Summers Under The Tamarind Tree by Sumayya Usmani
Summers Under The Tamarind tree is an evocative look at Pakistan through the eyes of a child growing up in Karachi who is now a cook, celebrating the aromas and flavours of a land influenced by it’s many neighbours and historical invasions. Despite its current troubles, Sumayya conjures a land of plenty, full of fresh produce, wonderful spices and learning to cook at her mother’s and grandmother’s side.
The opening chapters introduce Pakistan through it’s history and flavours, it’s cooking techniques and spices. “Its all about personal creativity.” says Sumayya. But to help you along there are six family-recipe spice blends to use. Most of the dishes can be created from the nine spices that many people will already have in their spice racks.
“Spice shouldn’t be viewed as a daunting enemy- let it be your companion.”
Each of the eleven recipe chapters has a tempting, evocative title telling of time spent in the country, Awakening The Senses – Breakfast, Meaty Markets And Weekday Bazaars, – Beef, Lamb and mutton and Breaking Bread And Sharing Rice. An Intro page tells of the fragrant dishes to come or in the case of street food, a memoire of the hustle and bustle of the city street vendors rousing the senses, each page tempting you with recipes that look very achievable.
The photography is lovely with wonderful expressive lifestyle images from Pakistan scattered with family photos. Almost every one of the one hundred recipes has an image, beautifully styled and photographed by Joanna Yee, each helping you to understand the dish better.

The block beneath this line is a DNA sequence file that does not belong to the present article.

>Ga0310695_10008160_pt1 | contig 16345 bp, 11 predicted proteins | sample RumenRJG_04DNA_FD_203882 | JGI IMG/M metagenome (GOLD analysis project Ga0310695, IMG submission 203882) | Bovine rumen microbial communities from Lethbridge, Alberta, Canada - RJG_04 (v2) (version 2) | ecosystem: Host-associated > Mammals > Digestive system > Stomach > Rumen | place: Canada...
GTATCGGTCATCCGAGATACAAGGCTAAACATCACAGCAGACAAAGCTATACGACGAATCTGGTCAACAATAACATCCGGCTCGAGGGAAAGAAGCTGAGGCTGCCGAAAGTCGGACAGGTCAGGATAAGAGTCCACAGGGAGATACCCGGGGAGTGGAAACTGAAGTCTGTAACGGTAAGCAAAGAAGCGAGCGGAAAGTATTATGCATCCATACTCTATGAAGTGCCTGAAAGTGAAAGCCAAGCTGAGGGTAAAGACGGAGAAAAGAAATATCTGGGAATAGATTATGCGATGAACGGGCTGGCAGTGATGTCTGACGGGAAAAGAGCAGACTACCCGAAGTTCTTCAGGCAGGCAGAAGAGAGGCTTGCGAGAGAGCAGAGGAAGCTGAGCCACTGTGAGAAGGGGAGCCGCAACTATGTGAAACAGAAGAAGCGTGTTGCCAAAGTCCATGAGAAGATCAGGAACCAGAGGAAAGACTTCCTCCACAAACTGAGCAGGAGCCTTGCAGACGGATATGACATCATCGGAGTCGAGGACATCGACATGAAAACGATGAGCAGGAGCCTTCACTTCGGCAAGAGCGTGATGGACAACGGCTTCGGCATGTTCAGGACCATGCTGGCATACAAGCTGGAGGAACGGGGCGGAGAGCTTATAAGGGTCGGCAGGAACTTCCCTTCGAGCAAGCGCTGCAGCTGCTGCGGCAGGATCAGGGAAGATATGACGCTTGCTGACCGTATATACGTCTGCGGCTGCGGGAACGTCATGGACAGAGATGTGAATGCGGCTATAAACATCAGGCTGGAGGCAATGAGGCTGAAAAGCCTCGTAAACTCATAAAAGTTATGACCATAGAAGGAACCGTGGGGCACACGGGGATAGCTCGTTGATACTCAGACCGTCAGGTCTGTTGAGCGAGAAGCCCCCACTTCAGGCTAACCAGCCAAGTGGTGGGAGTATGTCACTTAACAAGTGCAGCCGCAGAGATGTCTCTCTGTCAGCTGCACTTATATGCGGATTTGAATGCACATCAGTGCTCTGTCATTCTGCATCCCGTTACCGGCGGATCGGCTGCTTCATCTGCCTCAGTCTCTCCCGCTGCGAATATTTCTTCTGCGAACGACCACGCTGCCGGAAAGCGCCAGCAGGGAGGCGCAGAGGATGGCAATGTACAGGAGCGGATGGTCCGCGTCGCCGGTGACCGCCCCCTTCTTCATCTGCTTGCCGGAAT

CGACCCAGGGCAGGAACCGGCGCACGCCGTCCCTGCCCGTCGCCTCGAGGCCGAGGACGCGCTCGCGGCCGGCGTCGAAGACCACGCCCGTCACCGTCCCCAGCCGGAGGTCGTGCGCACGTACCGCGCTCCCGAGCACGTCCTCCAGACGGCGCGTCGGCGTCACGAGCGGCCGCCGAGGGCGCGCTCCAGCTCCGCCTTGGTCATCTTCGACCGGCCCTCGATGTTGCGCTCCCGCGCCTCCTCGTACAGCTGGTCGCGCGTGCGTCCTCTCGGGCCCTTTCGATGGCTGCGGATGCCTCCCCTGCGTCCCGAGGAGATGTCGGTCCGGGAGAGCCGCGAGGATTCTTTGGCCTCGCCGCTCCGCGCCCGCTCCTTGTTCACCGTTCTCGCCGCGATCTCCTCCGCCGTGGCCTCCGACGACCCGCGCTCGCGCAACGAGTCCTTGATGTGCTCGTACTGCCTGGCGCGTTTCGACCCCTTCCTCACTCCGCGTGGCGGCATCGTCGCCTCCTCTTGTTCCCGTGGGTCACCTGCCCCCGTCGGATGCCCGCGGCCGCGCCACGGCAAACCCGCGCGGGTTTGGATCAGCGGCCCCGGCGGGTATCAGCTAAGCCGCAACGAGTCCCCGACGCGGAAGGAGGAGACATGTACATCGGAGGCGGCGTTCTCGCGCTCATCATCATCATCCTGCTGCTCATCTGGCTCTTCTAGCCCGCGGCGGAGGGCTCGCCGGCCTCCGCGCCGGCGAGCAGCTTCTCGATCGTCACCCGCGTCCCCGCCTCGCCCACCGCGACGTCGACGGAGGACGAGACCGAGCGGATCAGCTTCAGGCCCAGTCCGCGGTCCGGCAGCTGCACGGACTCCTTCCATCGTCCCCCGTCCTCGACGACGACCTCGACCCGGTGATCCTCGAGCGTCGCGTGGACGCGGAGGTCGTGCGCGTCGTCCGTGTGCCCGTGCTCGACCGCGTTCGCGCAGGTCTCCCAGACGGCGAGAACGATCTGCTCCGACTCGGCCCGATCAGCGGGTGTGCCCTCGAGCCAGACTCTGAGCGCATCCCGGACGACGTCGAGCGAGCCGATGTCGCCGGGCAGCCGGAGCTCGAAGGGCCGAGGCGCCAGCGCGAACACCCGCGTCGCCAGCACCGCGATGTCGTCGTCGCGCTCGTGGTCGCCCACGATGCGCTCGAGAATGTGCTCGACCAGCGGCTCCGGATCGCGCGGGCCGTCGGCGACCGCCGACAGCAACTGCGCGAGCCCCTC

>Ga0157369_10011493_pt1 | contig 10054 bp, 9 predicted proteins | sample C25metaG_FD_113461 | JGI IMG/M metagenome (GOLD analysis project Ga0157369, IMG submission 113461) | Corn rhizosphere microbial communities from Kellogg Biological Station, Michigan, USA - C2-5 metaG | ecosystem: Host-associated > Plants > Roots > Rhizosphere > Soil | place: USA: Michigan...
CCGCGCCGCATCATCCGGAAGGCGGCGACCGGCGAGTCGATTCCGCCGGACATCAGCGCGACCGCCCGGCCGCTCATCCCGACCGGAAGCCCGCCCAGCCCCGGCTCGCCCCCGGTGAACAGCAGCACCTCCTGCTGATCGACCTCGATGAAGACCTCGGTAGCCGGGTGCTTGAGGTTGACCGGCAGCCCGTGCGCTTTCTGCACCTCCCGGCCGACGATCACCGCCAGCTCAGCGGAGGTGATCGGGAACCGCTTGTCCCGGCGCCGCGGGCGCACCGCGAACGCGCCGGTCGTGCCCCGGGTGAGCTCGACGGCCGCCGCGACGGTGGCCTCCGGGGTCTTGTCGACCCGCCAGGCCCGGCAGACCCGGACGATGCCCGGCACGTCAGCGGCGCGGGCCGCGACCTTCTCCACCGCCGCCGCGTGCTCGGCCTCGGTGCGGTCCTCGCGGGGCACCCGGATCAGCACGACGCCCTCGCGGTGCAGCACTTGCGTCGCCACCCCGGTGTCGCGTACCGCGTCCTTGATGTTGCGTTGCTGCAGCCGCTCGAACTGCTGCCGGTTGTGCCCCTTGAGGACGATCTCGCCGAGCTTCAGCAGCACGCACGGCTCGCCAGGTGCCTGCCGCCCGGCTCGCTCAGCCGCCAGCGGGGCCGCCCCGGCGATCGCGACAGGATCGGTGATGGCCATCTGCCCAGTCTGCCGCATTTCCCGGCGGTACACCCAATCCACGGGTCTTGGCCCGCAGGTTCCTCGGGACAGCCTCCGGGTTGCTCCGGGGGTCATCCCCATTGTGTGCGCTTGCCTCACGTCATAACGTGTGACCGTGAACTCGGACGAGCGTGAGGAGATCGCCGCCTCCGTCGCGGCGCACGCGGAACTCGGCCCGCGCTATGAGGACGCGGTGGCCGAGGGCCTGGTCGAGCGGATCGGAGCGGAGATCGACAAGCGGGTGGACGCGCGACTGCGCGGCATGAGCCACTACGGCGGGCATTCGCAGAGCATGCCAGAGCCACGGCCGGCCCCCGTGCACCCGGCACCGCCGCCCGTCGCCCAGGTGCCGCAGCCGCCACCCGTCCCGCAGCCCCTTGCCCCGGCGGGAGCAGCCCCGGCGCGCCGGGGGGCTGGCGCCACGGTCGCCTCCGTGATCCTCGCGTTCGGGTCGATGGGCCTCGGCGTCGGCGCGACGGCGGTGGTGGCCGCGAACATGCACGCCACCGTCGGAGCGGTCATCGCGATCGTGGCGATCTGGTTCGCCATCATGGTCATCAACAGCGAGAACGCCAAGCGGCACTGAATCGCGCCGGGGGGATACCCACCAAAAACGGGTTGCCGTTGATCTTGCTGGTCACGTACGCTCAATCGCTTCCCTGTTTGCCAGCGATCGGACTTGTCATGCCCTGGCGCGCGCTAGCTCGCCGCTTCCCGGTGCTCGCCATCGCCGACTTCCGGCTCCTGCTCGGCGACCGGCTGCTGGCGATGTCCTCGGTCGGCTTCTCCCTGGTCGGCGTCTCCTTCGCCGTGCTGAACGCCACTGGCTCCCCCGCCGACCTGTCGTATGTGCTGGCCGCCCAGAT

Despite there being chapters on both meat and fish there are plenty of vegetarian options too, enough to make this book worth exploring for a non meat eater. I particularly like Cholay Ka Salan – chickpea curry with tomato and Mummy’s Dahi Baras – soft lentil dumplings topped with yogurt and tamarind. My favourite recipe, though not vegetarian, it is meat free is Mummy’s Whole Fish a delicious colourful red snapper dish. The recipe is below.
This is a celebration of food, beautifully written, opening a door into both a country that has more to offer than it’s troubles and a food that is as much to do with a way of life as it is with nourishment.
- 1 whole gutted red snapper (or fish of your choice)
- juice of 1 lemon
- 1 tsp salt
- 1 tsp red chilli powder
- 1 tsp ground turmeric
- 5-6 tbsp vegetable oils
- 1½ tsp cumin seeds
- 2 garlic cloves, thinly sliced
- 3 red onions, cut into rings
- ½ tsp ajwain seed
- 5 large tomatoes on the vine, chopped
- 1 tsp tomato purée
- To garnish
- ¼ bunch coriander (cilantro) leaves, roughly chopped
- 2 green chillies, finely chopped
- 2.5cm/1 -inch piece ginger, peeled and cut into julienne
- Juice of ½ lemon
- Rub the fish with lemon juice, salt, chilli powder and turmeric. Place on a plate, cover loosely and set aside until ready to cook.
- Preheat the oven to 180c/350f/gas mark 4.
- Heat the oil in a frying pan over a medium heat. When hot, add the cumin seeds and allow to splutter for 30 seconds. Add the garlic and cook for a few seconds; do not allow to burn. Add the onions and cook for 10 minutes, or until slightly caramelised.
- Add the ajwain seeds and chopped tomatoes and cook for 5-6 minutes, or until the tomatoes are soft and the oil rises to the top. Add the tomato purée and cook for a further 3-4 minutes until everything is red and bubbly. Turn off the heat.
- Top the fish with the tomato mixture, then place the fish in a large baking dish, cover with foil and cook in the hot oven for 45 minutes if the fish is whole, 15-20 minutes if the fish is in pieces. Check to see if the fish is cooked through. For the last 4-5 minutes remove the foil and allow the topping to caramelise.
- Garnish with chopped coriander, green chilli, ginger julienne and a squeeze of lemon and serve hot.